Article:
December 29, 2017 / 7:07 PM / 3 years ago

CANADA FX DEBT-C$ adds to 2-month high, climbs more than 7 pct in 2017

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background; updates prices)
    * Canadian dollar at C$1.2542, or 79.73 U.S. cents
    * Loonie touches its strongest since Oct. 20 at C$1.2515
    * 2017 gain for the currency is biggest in eight years
    * Bond prices mixed across the yield curve

    By Fergal Smith
    TORONTO, Dec 29 (Reuters) - The Canadian dollar strengthened
to a two-month high against its U.S. counterpart on Friday, as
the greenback broadly fell and oil prices rose, with the loonie
on track to post its biggest yearly advance since 2009.
    At 1:36 p.m. ET (1836 GMT), the Canadian dollar          was
trading at C$1.2542 to the greenback, or 79.73 U.S. cents, up
0.2 percent.
    The currency broke out on Thursday from a range roughly
between 1.26 and 1.29 over the past two months. On Friday, it
touched its strongest since Oct. 20 at C$1.2515.    
    "The U.S. dollar has been down for several sessions now and
combined with oil prices at $60 ... it has definitely pushed
USD-CAD down to levels that are on the low end of where we think
we'll see it go," said Don Mikolich, executive director, foreign
exchange sales at CIBC Capital Markets.
    The loonie has climbed 7.3 percent in 2017, its second
straight year of gains as Canada's economy recovered following a
plunge in oil prices.
    U.S. oil prices        have rebounded to reach their highest
since mid-2015. They were up 0.8 percent at $60.33 a barrel on
Friday as an unexpected fall in American output and a decline in
commercial crude inventories stoked buying.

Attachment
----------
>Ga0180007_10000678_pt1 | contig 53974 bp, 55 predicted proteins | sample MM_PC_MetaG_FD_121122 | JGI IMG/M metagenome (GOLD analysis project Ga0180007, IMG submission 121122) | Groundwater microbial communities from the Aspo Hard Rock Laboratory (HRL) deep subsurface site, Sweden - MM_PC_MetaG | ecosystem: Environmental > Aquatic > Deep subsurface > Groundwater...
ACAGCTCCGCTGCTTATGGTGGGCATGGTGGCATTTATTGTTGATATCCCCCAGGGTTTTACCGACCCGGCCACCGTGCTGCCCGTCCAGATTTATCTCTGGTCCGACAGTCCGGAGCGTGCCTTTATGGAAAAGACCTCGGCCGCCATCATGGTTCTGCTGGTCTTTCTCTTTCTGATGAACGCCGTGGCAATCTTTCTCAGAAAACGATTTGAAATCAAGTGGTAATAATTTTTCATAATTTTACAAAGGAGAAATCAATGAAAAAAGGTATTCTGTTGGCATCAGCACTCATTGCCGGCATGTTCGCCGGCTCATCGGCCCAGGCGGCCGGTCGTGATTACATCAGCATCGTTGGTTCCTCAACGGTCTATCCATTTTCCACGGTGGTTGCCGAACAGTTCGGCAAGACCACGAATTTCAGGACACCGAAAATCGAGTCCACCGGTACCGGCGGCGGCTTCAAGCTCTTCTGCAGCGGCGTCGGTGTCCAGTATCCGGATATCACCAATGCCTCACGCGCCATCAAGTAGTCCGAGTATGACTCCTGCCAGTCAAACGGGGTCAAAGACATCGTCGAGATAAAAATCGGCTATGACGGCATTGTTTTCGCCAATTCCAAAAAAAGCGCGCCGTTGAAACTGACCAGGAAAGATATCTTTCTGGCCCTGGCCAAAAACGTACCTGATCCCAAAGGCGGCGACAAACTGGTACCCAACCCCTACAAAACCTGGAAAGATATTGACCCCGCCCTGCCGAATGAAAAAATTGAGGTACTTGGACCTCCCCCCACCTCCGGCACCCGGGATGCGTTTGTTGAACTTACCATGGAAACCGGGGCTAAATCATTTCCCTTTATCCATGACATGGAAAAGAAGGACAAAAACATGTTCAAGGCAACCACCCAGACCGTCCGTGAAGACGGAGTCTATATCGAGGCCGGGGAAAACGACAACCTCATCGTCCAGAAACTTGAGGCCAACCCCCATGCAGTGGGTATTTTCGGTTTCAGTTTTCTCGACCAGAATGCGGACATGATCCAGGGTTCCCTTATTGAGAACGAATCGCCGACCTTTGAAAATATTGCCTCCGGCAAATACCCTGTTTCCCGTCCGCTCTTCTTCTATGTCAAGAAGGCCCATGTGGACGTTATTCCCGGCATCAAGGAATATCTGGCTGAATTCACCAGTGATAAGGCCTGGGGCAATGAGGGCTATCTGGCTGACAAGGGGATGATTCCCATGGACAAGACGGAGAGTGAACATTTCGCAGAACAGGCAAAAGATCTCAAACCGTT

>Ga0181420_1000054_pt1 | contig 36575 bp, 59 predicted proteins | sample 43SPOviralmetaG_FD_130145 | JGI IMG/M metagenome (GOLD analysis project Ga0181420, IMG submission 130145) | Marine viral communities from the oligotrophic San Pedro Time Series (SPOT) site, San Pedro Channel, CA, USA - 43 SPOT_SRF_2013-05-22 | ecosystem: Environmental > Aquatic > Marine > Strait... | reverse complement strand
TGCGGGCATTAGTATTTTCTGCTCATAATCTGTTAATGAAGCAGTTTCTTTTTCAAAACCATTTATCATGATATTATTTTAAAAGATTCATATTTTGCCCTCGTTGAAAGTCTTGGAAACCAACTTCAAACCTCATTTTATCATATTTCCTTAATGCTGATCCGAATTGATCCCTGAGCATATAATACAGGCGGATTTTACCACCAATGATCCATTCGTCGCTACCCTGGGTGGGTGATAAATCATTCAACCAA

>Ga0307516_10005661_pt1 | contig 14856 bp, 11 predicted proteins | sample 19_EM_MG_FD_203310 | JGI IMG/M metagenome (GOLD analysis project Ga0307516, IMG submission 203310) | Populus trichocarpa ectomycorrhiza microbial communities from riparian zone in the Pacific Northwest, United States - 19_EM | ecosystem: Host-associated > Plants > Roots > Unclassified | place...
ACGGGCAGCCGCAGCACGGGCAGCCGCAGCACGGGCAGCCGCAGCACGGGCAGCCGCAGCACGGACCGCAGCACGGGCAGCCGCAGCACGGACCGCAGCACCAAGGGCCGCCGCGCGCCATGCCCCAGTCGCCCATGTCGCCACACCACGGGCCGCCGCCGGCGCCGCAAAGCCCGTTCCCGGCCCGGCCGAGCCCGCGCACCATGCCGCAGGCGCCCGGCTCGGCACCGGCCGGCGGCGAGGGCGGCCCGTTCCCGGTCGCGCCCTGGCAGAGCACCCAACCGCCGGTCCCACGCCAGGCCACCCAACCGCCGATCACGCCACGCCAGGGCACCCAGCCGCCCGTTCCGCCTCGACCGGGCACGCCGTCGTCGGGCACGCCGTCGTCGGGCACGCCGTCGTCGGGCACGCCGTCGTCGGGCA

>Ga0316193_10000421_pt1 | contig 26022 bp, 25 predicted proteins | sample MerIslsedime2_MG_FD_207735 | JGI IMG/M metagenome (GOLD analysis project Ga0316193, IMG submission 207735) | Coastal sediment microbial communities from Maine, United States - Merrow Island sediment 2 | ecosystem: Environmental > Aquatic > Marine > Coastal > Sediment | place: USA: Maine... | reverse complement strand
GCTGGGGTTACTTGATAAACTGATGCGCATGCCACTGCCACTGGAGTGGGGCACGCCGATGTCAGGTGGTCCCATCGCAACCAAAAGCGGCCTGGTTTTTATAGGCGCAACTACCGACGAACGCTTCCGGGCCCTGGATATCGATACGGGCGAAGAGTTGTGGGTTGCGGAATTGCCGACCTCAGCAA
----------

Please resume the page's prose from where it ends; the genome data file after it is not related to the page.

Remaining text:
The U.S. dollar        slipped to its lowest in more than
three months against a basket of major currencies.             
    Domestic data before the Christmas break, which showed an
acceleration in inflation and strength in wholesale trade and
retail sales, has helped underpin the loonie by increasing
prospects of further interest rate hikes from the Bank of
    Money markets expect Canada's central bank to raise rates
three times in 2018, which is more than is expected from the
U.S. Federal Reserve.                     
    "If it wasn't for NAFTA and some other shadows ... one could
become a little bit more bullish on the Canadian dollar,"
Mikolich said.
    U.S. President Donald Trump has threatened to withdraw from
the North American Free Trade Agreement with Canada and Mexico
if he cannot rework it in favor of the United States. Officials
from the three countries will meet in Montreal Jan. 23-28 for
talks on thorny subjects such as autos, dispute settlement and
an expiry clause.
    Canadian government bond prices were mixed across the yield
curve, with the two-year            up 2 Canadian cents to yield
1.685 percent and the 10-year             falling 9 Canadian
cents to yield 2.042 percent.

 (Reporting by Fergal Smith
Editing by Chizu Nomiyama)
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